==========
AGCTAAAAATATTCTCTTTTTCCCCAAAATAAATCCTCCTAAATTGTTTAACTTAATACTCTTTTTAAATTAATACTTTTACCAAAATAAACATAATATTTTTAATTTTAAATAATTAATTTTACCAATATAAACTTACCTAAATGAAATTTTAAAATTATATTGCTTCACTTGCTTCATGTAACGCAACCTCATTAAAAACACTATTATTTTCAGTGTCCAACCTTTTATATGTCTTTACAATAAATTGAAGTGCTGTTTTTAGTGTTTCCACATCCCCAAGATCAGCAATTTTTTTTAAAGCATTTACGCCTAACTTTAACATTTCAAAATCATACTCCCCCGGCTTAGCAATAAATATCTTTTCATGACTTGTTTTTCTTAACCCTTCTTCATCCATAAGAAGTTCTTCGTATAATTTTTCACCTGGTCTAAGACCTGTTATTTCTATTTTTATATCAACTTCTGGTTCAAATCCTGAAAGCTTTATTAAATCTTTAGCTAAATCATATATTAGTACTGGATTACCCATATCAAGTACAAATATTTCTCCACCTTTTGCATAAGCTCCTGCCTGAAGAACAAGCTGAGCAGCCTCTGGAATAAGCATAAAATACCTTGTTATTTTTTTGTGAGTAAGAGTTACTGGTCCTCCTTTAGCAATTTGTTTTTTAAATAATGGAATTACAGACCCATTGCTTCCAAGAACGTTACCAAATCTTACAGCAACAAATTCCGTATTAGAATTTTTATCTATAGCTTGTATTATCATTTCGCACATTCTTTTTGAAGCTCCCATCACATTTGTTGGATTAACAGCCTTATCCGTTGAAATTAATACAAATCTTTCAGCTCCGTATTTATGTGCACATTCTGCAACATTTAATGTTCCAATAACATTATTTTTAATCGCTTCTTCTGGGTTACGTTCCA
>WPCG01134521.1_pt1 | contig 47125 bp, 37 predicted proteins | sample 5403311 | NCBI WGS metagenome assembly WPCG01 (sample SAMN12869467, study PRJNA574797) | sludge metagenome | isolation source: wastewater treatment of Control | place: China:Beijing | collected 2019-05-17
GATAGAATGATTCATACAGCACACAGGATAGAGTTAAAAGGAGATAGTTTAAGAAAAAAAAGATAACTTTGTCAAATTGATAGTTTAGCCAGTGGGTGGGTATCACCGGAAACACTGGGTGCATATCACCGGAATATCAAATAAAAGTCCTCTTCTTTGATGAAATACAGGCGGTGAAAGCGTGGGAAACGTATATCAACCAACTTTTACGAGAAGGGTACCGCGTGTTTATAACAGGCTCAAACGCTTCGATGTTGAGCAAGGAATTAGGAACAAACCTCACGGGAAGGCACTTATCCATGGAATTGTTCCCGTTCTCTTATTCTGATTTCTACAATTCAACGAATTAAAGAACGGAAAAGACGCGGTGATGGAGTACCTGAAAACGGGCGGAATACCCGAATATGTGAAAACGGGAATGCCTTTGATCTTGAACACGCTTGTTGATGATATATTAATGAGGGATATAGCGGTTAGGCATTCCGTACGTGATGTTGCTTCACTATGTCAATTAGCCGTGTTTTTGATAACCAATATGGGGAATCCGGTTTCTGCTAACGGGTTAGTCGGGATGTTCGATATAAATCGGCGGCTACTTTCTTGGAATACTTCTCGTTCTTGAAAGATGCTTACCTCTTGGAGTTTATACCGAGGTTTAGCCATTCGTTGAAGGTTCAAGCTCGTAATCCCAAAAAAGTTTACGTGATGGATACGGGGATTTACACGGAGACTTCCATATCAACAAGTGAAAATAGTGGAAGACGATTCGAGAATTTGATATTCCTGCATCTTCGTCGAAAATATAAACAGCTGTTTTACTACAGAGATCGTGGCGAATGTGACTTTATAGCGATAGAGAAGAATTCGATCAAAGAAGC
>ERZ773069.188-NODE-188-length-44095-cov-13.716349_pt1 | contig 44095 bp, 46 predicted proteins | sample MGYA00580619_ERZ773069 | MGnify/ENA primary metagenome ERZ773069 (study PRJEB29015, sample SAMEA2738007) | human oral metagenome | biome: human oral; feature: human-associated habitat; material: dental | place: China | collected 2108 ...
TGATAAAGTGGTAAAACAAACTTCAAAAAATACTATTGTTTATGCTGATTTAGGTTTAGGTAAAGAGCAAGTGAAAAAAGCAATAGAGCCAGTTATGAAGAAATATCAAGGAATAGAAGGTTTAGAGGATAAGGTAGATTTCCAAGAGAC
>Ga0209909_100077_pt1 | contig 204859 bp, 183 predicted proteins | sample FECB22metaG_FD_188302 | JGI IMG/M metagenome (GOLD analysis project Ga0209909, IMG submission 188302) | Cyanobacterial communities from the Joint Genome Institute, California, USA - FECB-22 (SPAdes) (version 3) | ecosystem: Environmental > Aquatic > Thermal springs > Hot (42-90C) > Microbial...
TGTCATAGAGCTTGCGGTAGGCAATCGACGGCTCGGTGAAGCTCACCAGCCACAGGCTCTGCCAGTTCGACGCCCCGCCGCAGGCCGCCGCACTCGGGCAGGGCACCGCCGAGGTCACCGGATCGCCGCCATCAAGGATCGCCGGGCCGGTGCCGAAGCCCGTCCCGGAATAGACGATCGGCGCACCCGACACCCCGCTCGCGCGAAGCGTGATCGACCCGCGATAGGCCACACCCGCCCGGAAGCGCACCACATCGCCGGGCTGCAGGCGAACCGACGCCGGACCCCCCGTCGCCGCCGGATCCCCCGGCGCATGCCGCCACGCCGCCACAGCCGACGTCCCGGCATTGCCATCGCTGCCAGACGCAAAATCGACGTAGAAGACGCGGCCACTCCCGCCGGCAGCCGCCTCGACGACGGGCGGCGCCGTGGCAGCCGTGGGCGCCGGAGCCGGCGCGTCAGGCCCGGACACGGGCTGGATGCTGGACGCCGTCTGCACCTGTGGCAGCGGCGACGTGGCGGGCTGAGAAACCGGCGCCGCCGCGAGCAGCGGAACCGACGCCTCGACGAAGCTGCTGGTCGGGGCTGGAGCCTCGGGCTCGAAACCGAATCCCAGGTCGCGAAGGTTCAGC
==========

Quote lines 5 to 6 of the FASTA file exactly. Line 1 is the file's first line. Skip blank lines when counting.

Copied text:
TGATAAAGTGGTAAAACAAACTTCAAAAAATACTATTGTTTATGCTGATTTAGGTTTAGGTAAAGAGCAAGTGAAAAAAGCAATAGAGCCAGTTATGAAGAAATATCAAGGAATAGAAGGTTTAGAGGATAAGGTAGATTTCCAAGAGAC
>Ga0209909_100077_pt1 | contig 204859 bp, 183 predicted proteins | sample FECB22metaG_FD_188302 | JGI IMG/M metagenome (GOLD analysis project Ga0209909, IMG submission 188302) | Cyanobacterial communities from the Joint Genome Institute, California, USA - FECB-22 (SPAdes) (version 3) | ecosystem: Environmental > Aquatic > Thermal springs > Hot (42-90C) > Microbial...